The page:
But Slovakian team having a chaotic season
20 October ~ Slovan Bratislava v Sparta Prague may not be the most glamorous of Thursday's Europa League matches, but it evokes its fair share of nostalgia. The two most successful clubs in Slovakia and the Czech Republic respectively are, after all, meeting in a competitive fixture for the first time since 1992-93, the final season of the federal Czechoslovak league. Sparta generally held the edge over Slovan in the federal era, winning 21 titles to the Bratislava club's eight.
They have been more dominant over domestic rivals since the Czech-Slovak "velvet divorce" too, finishing top of the Czech league 12 times since 1994. As for Slovan, it is only in the last two seasons that they have drawn clear of MSK Zilina as independent Slovakia‘s leading club. Slovan at least have the greater European success behind them. The most significant of all their achievements remains the 1969 Cup-Winners Cup, which they won courtesy of a 3-2 final victory over Barcelona.
Slovan are going through a difficult period, both on and off the field. Realistically, they might not have expected much better than two defeats from their Group I games against Young Boys Bern and Napoli, but their performance in the 5-0 loss to the Swiss team was definite cause for alarm. More unexpectedly, they have also endured a poor recent run in the league, losing matches by 3-0 and 4-0 and also going down 1-0 to newly promoted Podbrezova.
These results have given rise to some disturbing developments. In the wake of the Bern defeat, one Slovan ultras group demanded, via an open letter to Slovak media, that long-serving midfielder Juraj Halenar be indefinitely excluded from the squad because of a gesture he'd allegedly made at away supporters during the game. More sinister still, Slovan staff turned up at the club's training-ground the day after the Trencin game to find death threats and crosses daubed on the walls.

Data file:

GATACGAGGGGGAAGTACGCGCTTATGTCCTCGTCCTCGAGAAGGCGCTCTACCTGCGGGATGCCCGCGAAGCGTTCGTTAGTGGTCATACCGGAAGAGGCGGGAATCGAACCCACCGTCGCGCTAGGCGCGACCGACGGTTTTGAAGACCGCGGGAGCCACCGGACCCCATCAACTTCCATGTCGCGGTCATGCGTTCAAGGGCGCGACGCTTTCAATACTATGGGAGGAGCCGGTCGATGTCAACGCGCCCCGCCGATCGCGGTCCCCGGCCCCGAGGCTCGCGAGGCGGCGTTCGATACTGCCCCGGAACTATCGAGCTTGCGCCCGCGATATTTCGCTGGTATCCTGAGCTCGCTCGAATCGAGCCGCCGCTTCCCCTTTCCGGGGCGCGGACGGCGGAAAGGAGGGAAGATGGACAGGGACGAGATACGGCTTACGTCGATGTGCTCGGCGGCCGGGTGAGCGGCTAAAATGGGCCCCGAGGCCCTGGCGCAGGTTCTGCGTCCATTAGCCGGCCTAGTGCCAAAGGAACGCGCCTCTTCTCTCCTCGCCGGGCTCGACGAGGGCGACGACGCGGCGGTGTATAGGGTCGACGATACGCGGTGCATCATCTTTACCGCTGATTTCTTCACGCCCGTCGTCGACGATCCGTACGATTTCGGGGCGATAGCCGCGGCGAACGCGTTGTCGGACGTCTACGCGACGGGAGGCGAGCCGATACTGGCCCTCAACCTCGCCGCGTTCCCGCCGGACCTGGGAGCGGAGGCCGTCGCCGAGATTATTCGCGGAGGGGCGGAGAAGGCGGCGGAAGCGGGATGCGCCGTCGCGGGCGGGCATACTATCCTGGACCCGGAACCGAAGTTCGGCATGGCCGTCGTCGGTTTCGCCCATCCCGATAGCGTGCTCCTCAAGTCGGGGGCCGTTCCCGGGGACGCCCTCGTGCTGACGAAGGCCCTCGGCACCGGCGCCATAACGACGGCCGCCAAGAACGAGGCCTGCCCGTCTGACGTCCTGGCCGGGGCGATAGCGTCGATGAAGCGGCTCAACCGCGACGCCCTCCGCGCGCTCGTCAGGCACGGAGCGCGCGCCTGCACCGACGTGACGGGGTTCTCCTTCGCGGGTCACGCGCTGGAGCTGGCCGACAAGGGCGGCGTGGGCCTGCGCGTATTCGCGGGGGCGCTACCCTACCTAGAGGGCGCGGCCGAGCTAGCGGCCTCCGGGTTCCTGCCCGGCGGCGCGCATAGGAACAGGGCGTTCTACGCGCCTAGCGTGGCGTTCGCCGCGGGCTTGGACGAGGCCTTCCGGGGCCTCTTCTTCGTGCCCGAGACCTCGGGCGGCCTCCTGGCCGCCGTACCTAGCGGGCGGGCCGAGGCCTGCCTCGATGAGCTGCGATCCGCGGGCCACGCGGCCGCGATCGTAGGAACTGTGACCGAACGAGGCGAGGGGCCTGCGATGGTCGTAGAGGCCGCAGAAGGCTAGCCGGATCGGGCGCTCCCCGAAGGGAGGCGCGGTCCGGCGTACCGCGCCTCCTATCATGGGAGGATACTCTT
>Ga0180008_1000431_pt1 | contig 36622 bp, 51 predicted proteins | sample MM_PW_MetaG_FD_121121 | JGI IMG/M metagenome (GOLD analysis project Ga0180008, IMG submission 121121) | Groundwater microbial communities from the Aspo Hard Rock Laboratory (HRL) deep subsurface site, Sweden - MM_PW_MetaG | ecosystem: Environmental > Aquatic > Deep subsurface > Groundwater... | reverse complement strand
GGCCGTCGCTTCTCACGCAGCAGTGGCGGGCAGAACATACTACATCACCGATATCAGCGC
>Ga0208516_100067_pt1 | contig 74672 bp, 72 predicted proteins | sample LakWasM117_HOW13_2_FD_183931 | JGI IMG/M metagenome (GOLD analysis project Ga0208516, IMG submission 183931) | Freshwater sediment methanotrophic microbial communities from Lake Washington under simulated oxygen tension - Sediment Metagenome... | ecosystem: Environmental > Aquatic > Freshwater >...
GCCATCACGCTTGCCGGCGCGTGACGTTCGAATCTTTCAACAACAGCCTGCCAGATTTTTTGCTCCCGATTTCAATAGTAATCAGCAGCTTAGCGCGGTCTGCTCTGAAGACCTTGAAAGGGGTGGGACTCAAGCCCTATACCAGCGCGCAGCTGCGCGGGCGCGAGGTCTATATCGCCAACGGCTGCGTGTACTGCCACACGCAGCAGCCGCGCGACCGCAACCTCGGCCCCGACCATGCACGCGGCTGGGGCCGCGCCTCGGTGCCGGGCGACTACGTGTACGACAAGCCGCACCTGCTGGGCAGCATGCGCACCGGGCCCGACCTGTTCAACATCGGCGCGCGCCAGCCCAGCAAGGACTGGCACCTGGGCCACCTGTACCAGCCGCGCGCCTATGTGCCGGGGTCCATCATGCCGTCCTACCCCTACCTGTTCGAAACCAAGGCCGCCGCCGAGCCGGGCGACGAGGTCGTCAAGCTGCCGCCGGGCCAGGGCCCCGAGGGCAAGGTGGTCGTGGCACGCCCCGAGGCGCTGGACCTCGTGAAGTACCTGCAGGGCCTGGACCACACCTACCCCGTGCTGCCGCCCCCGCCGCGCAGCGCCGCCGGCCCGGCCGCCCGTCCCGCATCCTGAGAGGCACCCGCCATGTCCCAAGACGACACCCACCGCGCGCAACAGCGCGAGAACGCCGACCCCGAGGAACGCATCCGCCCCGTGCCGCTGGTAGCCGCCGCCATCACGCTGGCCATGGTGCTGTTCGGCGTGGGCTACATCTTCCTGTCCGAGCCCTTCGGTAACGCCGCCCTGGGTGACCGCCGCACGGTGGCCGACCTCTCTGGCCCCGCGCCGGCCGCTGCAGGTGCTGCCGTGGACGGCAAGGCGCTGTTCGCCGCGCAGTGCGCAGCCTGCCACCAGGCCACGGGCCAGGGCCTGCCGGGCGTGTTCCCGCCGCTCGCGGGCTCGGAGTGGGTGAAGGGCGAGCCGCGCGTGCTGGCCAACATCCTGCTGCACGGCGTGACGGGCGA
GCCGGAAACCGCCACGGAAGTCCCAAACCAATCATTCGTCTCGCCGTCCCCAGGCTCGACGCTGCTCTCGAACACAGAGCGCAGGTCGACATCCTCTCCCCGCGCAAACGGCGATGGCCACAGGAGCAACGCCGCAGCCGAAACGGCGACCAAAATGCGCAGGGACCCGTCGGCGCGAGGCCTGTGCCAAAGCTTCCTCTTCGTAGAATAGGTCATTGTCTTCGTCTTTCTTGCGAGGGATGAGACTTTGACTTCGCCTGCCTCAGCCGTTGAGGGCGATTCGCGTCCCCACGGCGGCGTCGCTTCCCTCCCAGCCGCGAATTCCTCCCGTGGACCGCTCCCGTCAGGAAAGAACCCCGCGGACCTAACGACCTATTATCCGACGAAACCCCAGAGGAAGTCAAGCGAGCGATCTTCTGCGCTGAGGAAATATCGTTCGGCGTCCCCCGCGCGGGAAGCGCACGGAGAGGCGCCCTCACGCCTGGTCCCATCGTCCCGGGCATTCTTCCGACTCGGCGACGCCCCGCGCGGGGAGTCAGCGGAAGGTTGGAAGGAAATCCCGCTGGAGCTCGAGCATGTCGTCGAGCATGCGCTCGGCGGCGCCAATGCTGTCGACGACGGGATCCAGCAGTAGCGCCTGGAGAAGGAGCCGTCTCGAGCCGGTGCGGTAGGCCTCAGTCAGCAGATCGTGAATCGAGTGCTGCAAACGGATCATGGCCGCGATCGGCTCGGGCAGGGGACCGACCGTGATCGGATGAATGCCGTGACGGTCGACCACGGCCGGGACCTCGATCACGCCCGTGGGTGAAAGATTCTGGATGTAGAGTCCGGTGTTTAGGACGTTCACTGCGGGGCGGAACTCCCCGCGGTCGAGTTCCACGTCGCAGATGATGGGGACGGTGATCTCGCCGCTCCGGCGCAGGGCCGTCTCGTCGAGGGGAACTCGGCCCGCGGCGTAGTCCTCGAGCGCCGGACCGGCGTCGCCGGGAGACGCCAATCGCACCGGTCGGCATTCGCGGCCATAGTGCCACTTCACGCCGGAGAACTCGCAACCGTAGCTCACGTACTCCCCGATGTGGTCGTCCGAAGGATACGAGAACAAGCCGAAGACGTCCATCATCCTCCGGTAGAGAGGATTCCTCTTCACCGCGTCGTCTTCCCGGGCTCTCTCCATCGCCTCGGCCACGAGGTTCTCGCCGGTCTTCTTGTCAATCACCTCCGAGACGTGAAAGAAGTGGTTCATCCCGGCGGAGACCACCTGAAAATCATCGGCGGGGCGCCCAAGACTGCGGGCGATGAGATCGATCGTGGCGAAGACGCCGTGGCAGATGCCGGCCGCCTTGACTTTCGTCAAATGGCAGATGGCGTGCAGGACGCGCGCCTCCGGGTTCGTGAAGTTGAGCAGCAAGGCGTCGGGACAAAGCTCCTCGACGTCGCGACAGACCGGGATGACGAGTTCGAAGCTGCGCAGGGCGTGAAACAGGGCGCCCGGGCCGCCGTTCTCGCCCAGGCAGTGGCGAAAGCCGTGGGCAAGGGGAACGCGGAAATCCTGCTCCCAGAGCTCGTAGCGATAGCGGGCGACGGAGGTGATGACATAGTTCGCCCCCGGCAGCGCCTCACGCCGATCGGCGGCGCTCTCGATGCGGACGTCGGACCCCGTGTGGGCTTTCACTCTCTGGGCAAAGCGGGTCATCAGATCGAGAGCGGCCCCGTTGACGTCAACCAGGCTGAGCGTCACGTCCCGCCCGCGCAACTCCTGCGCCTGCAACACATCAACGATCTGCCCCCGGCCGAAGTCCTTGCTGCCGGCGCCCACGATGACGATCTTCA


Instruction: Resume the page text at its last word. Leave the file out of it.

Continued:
More inevitably, Czech coach Frantisek Straka paid for the run with his job. This too was a regrettable development; a Sparta legend in his playing days (he made 223 first-team appearances between 1979 and 1988), the likeable Straka was responsible for much of the nostalgic talk about Thursday's game once the group-stage draw had been made. Jozef Chovanec, Straka's replacement as Slovan coach, has even stronger Sparta connections. He played a total of 382 games in three separate spells in Prague, and later enjoyed two successful coaching spells there.
The biggest issue of all for Slovan is their ground. It is now five years since Tehelne Pole, where they'd played since 1940, was demolished, and the question of if and when it will be rebuilt remains unanswered. In the meantime, “home" fixtures continue to be staged just 400 yards from the site of their old ground, at Pasienky. This venue, built mainly for athletics in the 1960s, is unpopular with Slovan fans. Club administrators, meanwhile, admitted to feelings of relief when, after a repeat inspection, UEFA finally passed it fit to host group-stage games.
Sparta are no strangers to behind-the-scenes troubles themselves, but the long-term prognosis looks more secure for them than it does for Slovan. Their current form looks better too, both in the Czech league, where they are just one point behind leaders Viktoria Plzen, and the Europa League, where their most recent outing saw them overcome Young Boys. They will be strong favourites to inflict another defeat on Slovan. Yet there are few certainties in football, and a win over an old cross-border rival might be just what Slovan need to start feeling good about themselves again. James Baxter